Why Health Care and Not Climate?
As we stumble toward the midterm elections, environmentalists might be forgiven some rueful speculation about what might have happened had Barack Obama stuck with his original intention of tackling climate-change legislation before health care. "Energy we have to deal with today,"said then-candidate Obama in the second presidential debate. "Health care is priority number two."
Last week, New York Times columnist David Brooks rhapsodized about a fictitious past in which Obama stuck with his original plan:
Obama decided to do energy first. The economy was uppermost on everybody’s mind. Americans were wondering where new innovations would come from, what new jobs would emerge. By doing energy first, Democrats were able to spend the entire summer talking about technological advances, private sector growth and breakthrough productivity gains.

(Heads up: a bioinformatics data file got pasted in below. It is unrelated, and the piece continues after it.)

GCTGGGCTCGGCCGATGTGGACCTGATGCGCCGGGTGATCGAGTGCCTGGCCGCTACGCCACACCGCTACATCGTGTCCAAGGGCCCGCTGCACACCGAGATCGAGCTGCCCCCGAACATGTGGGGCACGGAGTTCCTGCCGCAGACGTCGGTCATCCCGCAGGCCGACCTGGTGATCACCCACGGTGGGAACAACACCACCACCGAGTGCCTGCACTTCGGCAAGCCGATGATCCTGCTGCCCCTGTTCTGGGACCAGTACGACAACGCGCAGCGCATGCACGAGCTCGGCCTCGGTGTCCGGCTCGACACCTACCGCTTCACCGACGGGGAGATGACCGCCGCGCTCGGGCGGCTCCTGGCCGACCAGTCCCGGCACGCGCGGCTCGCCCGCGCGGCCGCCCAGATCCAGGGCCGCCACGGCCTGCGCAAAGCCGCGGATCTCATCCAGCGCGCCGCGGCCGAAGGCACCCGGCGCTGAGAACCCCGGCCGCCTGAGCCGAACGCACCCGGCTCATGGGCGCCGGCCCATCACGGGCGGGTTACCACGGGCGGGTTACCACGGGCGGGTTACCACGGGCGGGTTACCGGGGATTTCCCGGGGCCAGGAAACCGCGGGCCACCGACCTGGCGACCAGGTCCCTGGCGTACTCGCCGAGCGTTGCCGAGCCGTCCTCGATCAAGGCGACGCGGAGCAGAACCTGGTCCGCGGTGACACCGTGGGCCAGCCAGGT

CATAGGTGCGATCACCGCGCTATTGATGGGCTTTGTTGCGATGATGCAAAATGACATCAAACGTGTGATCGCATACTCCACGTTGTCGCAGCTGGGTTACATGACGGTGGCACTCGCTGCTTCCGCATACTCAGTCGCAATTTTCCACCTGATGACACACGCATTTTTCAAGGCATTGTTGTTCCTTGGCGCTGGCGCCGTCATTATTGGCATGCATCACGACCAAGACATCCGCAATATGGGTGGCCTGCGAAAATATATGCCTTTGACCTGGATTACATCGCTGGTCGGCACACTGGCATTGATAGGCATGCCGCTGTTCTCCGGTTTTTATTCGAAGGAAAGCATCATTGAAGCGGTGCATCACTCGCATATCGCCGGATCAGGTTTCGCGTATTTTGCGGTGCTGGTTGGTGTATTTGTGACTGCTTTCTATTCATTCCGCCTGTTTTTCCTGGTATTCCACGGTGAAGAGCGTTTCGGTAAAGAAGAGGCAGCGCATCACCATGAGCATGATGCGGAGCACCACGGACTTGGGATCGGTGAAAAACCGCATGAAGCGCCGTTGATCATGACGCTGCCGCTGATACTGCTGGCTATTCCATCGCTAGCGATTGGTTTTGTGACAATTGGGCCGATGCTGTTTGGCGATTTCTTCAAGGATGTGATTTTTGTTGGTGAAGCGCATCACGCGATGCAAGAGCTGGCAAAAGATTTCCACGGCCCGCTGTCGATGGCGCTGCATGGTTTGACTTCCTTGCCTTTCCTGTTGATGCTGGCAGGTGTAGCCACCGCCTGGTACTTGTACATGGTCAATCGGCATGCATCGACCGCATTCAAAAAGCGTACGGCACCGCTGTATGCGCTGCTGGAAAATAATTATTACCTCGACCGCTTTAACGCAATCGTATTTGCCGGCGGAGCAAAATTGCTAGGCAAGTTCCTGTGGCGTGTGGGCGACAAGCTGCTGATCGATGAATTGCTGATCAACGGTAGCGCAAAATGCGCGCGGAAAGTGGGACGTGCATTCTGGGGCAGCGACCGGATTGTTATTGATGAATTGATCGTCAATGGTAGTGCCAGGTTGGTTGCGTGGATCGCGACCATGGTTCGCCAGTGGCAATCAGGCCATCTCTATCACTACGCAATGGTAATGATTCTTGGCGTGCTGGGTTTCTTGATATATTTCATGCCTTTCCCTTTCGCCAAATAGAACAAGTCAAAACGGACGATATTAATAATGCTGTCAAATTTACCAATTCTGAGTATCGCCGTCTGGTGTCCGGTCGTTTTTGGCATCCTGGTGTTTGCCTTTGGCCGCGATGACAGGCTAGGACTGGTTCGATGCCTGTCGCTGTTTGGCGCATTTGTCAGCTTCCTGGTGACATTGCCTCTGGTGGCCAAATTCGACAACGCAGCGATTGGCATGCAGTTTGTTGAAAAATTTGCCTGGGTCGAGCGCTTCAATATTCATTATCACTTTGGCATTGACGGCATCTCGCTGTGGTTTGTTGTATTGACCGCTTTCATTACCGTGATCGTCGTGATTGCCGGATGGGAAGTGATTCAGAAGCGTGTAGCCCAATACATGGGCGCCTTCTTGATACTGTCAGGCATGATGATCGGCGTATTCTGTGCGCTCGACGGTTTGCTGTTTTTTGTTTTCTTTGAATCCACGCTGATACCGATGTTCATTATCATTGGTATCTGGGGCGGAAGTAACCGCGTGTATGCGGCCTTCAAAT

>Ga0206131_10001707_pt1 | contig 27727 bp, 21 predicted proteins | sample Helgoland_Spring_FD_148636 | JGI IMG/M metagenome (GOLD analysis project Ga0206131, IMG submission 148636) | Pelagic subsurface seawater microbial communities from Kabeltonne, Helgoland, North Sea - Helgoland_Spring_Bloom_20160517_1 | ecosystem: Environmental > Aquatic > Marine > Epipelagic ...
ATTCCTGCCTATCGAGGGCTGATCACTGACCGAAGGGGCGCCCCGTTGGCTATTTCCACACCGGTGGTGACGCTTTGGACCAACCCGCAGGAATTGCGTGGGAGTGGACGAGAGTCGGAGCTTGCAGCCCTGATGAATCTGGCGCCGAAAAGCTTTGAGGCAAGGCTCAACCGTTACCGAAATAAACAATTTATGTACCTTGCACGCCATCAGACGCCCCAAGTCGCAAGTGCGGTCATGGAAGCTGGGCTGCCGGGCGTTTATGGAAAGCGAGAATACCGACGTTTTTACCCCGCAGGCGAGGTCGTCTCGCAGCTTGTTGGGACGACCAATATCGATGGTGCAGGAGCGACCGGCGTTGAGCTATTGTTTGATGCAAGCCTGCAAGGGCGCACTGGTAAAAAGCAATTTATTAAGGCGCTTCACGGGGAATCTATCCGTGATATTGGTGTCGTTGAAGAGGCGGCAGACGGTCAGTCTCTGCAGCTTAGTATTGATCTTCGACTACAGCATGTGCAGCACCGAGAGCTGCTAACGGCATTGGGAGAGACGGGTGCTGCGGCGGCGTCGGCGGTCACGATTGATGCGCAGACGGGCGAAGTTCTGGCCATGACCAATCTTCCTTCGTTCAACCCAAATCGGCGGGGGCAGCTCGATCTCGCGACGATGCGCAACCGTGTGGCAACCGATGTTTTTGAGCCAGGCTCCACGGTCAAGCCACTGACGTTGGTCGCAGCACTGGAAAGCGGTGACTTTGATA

As we know, health care came first after all, and by the time the Senate finally took up energy, the Democrats' political willpower had fizzled. "Future generations are likely to view Obama’s choice of health care over energy and climate legislation as a blunder of historic proportions," pronounces Joe Romm in his invaluable blog, Climate Progress. Today Matthew Yglesias and Ezra Klein both wrestle with the topic, coming to a similar conclusion: As hard as health care was, it was (politically) easier than putting a price on carbon. Health care companies make a lot of money, but their profit margin is a third that of the oil and gas industry. UnitedHealth Group, the top grossing health care company, made profits last year of nearly $3 billion. ExxonMobil, the top oil company, came in at $45 billion. Big Oil is the Big Dog of the American economy. It's hard to blame Obama for taking on the insurance companies first. But when will we ever get another chance at comprehensive climate legislation?